Observation: Asperger Syndrome

Hi, my name is Georg. I’m an Aspie (professionally assessed, not formally diagnosed). The following was created in a part-interview/part-conversation interaction with Gavin & Andy, two other team members.


  • Nothing to fix
  • Lifelong condition, part of the person
  • Software/engineering attracts this type of mind (study referenced in educational resources)
  • Learn about social nauences and interactions is a skill the person is trying to learn
    • Role of SM and Agile Coach’s attractive due to the learnings
  • Not everyone is diagnosed
  • The person could be unaware of their condition
  • Self discovery of condition is a huge deal
  • Drains on an Aspie
    • Sensory Sensitivity (Hyper/Hypo)
      • Audio, visual, touch, smell, taste
      • e.g. wearing earplugs/ noise cancelling headphones when too many talking
      • E.g. touch – light/hard touch can be excruciating  
      • Can shut down in sensory overload
    • Complex Social Interactions
      • 1 – 1 = Great
      • 1 – 2 = Good
      • 1 – more = Increasingly more difficult
    • Interruptions & Sudden Change
      • Takes longer to reset
  • Slower response to emotional situations
  • Absolute focus + long sustained
  • Identify as “Aspie” & “Autistic”, other wording ‘someone with an Asperger profile’, or ‘someone with Asperger profile traits’
  • Intellectual processing of communication channels
    • Discussing a topic and having to intellectually process the visual cues body language etc. rather than intuiting them

Techniques & Tips

  • Start at the beginning
    • When working with a new team open a Team-wide conversation about Team Health.
      • What do we mean by Team Health?
      • Besides cultivating trust and resilience, what do we mean by physical wellbeing, and mental wellbeing?
      • What do we mean by mental wellbeing?
      • When exploring mental wellbeing, let’s also explore neurodiversity. (see Educational Resources)
    • As a coach you have the opportunity to go first. If you identified with any mental wellbeing and/or neurological conditions, it’s a great opportunity to normalise and overcome the taboo by being the first to share.
  • At times there may be somewhat sensitive subjects, specific to an individual. As usual, open these in private, in a relaxed environment, from a place of curiosity, not accusation.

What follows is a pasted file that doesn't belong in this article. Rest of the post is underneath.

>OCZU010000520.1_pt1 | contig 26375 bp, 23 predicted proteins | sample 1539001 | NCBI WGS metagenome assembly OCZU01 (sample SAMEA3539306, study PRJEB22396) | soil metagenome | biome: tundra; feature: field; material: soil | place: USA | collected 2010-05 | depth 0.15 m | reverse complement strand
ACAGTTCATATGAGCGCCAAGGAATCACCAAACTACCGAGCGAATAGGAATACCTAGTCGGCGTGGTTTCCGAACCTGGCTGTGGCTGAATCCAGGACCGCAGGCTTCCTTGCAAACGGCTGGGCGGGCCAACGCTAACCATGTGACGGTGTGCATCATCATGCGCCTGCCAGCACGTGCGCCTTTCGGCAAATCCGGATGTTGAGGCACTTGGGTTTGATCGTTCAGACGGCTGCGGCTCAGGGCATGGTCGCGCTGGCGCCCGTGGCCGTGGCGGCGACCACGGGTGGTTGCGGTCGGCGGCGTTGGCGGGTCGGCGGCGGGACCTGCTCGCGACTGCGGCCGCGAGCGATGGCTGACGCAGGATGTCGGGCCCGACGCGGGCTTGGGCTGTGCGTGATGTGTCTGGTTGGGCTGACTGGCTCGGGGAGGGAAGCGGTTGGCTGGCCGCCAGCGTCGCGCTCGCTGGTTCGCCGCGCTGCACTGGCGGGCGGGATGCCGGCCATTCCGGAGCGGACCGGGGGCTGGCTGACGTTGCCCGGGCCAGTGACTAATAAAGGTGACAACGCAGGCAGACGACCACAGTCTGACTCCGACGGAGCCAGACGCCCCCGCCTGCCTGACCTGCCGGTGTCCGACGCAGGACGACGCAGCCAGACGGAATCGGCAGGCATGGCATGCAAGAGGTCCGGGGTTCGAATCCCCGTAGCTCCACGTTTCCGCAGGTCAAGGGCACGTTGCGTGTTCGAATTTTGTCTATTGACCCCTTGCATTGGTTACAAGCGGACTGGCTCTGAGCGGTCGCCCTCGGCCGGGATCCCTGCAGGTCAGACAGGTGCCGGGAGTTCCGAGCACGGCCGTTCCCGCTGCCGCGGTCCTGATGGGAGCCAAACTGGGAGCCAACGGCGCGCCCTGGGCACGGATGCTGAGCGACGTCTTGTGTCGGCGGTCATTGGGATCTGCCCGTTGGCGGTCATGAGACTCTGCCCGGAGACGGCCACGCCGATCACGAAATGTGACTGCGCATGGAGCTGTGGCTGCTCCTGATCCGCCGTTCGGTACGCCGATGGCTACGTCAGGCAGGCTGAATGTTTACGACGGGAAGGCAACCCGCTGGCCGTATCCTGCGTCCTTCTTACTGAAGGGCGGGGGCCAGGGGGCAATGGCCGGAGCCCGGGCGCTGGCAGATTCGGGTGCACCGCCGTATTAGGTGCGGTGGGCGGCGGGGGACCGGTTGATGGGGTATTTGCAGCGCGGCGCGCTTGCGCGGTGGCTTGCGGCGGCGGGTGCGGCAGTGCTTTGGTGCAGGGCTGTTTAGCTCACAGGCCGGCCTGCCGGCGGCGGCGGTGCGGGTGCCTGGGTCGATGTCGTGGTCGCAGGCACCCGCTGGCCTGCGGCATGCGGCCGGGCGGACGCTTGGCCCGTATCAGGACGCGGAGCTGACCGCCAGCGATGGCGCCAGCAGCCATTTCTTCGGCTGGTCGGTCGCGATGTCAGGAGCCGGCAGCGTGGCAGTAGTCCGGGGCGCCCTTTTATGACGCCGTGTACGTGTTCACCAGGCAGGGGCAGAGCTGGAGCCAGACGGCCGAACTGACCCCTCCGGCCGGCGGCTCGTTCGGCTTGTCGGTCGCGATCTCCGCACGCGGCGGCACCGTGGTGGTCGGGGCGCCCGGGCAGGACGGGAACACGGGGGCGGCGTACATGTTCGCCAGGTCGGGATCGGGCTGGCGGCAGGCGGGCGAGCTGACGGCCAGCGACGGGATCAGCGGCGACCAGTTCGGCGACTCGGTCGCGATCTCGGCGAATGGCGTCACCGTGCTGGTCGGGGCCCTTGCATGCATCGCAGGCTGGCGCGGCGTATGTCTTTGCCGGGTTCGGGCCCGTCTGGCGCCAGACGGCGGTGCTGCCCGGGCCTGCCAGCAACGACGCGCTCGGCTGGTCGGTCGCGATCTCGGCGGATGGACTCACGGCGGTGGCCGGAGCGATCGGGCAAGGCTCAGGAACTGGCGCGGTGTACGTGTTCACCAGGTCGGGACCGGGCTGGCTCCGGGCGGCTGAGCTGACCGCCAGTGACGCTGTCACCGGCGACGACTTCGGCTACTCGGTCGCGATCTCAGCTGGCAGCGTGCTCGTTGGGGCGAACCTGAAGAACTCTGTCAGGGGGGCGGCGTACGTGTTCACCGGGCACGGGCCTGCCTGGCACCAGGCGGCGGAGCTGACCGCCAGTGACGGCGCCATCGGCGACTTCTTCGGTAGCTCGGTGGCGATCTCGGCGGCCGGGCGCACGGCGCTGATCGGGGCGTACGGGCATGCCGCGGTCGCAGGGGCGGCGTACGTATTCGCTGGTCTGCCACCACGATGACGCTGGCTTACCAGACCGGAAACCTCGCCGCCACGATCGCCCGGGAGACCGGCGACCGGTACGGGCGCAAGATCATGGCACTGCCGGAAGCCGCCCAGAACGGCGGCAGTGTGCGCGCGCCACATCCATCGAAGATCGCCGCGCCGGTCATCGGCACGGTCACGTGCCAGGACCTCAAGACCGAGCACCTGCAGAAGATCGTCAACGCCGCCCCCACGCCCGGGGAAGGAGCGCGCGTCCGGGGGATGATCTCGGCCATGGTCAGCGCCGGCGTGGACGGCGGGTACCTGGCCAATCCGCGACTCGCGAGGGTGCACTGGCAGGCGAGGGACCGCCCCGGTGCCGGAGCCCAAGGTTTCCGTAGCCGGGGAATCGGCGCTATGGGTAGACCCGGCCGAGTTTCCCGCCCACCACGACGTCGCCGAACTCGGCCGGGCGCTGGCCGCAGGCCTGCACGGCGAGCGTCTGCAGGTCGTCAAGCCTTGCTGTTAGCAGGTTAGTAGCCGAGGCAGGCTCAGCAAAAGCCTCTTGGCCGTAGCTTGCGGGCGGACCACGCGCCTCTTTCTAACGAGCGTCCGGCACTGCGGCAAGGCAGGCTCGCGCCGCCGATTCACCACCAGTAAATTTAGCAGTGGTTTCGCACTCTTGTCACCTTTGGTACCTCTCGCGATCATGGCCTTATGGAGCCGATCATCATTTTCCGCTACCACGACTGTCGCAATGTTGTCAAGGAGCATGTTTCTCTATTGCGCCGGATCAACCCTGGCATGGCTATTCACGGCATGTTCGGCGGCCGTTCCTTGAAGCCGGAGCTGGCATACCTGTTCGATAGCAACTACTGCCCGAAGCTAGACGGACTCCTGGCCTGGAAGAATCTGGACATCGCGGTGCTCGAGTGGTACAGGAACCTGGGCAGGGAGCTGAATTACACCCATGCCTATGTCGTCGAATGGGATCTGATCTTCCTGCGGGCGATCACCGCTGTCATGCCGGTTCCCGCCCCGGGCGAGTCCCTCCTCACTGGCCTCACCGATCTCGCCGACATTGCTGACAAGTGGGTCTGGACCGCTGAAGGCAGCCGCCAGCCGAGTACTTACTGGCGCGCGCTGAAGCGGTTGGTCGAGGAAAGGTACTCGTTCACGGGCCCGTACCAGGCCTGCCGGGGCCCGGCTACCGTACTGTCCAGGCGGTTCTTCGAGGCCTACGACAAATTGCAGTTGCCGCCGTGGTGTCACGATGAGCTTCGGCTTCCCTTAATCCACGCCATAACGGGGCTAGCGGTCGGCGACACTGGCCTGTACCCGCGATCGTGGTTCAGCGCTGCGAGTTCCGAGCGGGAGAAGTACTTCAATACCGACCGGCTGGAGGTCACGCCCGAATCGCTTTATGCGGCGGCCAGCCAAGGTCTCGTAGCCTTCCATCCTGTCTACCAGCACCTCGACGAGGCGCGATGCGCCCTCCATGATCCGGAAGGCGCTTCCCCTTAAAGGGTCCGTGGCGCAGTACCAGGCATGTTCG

• Good Scrum practice is really appealing to people with an Asperger profile (Scrum events and Product Backlog Refinement as the only meetings). It’s a lightweight stable framework of meetings that leave lots of focus time.
  • People with an Asperger profile can experience overload, usually sensory overload (see drains above). Overcoming an overload is commonly accomplished through restorative solitude while managing sensory stimuli (e.g. quiet, non-fluorescent dimmed lighting).
  • Context-switching isn’t great for anybody. For people with an Asperger profile it’s even more challenging. People with an Asperger profile can keep their absolute and deep focus for a long time. After an interruption the re-focus time tends to be even higher for people with an Asperger profile.
  • Given how valuable organic team interactions are and how well knowledge distributes throughout the team by osmosis, it’s great to consider balancing this with focus time that allows people with an Asperger profile to stay in the zone for a long time. Experiment with what works for the team, e.g. half-day osmosis time, half-day focus time (noise-cancelling headphones are great for this and agreed by the team).
  • Be mindful of the team space environment. For example, Georg finds lots of background noise draining (auditory hypersensitivity), older fluorescent lights painful (visual hypersensitivity), spotlights to harsh in the cone (visual hypersensitivity).
  • Give as much notice as possible of significant structural changes (e.g. team location).

Key points

  • There’s nothing to fix, and everything to learn.
  • wip/asdf/foo